Crying Out From Kewaunee County

Oct 28, 2014 | Agriculture, Citizen Advocacy

Crying Out From Kewaunee County

As we’ve reported in our #wish4waterWI campaign and heard from Susan Connor, Kewaunee County is soaked in cow manure. That county board just passed a resolution calling for some limits on manure spreading. The town of Lincoln, in Kewaunee County, on its own volition, is proposing that all manure storage pits be set back 1,320 feet (about four football fields) from nearby residences. Proponents are calling the proposal reciprocal: it also requires that no new homes can be built closer than that same distance to a manure pit. (As town resident resident Sandy Winnemueller wryly observed, “Who would want to [build any closer to a manure pit]?”)

These pits can hold tens of millions of gallons of liquid manure. Town residents are concerned about odors and toxic emissions from manure pits, and also leakage (though their groundwater contamination there is more likely due to manure being spread on the land rather than leaking out of pits).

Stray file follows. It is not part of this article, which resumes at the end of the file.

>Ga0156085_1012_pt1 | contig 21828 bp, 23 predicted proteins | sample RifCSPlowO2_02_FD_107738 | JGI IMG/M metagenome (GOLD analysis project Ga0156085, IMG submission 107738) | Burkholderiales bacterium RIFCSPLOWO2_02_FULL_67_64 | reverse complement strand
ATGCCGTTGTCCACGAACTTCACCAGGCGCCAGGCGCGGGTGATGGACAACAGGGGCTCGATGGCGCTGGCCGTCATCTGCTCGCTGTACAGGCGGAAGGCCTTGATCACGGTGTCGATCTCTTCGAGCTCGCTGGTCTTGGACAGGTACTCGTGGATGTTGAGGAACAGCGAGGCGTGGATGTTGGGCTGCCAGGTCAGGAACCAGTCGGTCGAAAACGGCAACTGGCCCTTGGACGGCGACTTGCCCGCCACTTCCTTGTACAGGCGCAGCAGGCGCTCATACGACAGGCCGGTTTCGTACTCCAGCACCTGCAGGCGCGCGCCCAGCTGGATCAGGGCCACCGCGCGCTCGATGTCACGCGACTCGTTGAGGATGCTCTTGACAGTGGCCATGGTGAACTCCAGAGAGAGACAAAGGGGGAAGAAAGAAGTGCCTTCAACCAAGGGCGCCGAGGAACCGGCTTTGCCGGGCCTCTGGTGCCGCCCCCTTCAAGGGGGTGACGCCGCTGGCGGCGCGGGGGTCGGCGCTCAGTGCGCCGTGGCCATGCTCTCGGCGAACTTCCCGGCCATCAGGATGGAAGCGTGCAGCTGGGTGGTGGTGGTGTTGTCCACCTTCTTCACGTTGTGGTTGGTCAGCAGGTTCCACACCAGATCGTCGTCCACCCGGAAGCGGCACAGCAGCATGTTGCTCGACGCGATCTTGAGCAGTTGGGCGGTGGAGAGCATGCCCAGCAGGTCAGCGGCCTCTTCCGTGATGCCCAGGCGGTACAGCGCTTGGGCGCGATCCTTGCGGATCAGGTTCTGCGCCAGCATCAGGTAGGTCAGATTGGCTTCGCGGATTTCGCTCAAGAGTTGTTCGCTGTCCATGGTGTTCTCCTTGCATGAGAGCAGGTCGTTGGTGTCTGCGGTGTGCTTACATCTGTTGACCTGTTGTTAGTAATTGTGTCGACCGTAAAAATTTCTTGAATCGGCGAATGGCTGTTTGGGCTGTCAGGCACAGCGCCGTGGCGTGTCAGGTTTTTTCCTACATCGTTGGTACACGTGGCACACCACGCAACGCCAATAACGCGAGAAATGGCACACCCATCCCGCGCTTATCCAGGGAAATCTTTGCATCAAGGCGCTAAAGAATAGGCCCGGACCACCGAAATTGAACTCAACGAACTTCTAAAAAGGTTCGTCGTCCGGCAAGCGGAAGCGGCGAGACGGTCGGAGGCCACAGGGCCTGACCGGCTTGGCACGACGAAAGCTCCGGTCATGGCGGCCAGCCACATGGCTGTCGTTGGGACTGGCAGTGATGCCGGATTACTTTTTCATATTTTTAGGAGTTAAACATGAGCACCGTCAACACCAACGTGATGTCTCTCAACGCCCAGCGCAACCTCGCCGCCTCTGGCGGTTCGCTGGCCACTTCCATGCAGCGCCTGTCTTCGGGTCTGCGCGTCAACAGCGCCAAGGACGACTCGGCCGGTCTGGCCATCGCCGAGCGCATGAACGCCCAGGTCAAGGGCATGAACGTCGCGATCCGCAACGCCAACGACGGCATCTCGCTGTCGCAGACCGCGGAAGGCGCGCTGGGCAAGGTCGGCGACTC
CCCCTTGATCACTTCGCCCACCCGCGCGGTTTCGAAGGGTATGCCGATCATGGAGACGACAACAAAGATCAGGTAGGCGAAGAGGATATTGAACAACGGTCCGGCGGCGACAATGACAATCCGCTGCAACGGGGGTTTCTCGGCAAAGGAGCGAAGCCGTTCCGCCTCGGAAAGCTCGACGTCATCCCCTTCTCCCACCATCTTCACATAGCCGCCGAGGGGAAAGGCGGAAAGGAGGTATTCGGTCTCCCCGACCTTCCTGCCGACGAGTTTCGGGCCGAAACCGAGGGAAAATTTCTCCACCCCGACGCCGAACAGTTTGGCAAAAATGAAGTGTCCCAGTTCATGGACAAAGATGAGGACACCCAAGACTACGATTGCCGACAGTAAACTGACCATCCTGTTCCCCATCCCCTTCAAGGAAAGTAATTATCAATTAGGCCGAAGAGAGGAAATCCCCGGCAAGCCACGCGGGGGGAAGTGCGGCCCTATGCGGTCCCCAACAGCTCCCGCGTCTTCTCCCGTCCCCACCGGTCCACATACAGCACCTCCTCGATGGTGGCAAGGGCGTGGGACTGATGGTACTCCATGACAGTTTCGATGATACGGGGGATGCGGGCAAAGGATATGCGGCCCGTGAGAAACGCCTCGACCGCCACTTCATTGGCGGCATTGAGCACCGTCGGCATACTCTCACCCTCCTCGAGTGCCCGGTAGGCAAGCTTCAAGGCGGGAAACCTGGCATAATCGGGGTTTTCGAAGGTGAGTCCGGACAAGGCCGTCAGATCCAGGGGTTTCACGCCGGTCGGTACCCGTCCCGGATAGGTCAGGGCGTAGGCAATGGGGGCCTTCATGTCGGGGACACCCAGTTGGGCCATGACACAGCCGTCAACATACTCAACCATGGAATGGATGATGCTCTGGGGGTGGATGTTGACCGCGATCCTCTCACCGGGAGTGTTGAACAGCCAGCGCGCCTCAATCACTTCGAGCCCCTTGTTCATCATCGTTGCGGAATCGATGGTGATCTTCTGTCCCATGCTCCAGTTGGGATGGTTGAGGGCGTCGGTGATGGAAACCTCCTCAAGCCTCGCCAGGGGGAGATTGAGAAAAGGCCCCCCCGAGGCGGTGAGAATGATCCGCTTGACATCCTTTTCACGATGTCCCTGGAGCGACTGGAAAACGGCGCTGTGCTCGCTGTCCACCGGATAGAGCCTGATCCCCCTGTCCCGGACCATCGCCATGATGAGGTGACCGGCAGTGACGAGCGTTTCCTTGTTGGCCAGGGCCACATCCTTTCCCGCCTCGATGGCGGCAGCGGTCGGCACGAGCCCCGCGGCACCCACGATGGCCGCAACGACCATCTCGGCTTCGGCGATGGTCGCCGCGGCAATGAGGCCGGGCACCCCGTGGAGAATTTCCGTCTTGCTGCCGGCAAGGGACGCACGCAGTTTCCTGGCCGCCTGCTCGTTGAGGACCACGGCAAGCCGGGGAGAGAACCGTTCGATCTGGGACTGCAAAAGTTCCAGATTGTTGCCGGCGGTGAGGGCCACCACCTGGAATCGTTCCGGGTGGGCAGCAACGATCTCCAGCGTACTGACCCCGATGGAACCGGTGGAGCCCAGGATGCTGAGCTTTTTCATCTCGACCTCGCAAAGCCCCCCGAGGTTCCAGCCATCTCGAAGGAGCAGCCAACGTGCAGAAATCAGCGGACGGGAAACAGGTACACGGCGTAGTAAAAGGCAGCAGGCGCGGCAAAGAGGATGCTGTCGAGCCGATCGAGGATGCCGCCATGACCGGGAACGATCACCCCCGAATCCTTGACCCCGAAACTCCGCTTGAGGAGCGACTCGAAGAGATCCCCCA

This is the same Kewaunee County township that has had to organize a clean water donation program for its residents whose wells are contaminated. Imagine that in Wisconsin – having to organize a clean water drive!

The town’s elected board takes up this proposed ordinance Wednesday, October 29.

Dodge Not Dodging the Issue

In another local government attempt to deal with the excesses of manure, the Dodge County Board of Supervisors voted just last week 31-1 to pass a resolution calling on state government to convene a task force to create an “action plan” for managing liquid manure better.

It will be interesting whether state government pays any heed to the county. Residing in that county is, politically speaking, state government’s third most influential individual – state Senate majority leader Scott Fitzgerald.

We’ll be watching for the task force.

Beaver Dam River Emerald Hue

This is the Beaver Dam River (above), which flows out of Beaver Dam Lake. Its emerald hue is neither natural nor good; it is algae, the result of farm runoff that citizens in Dodge County are pushing to reform.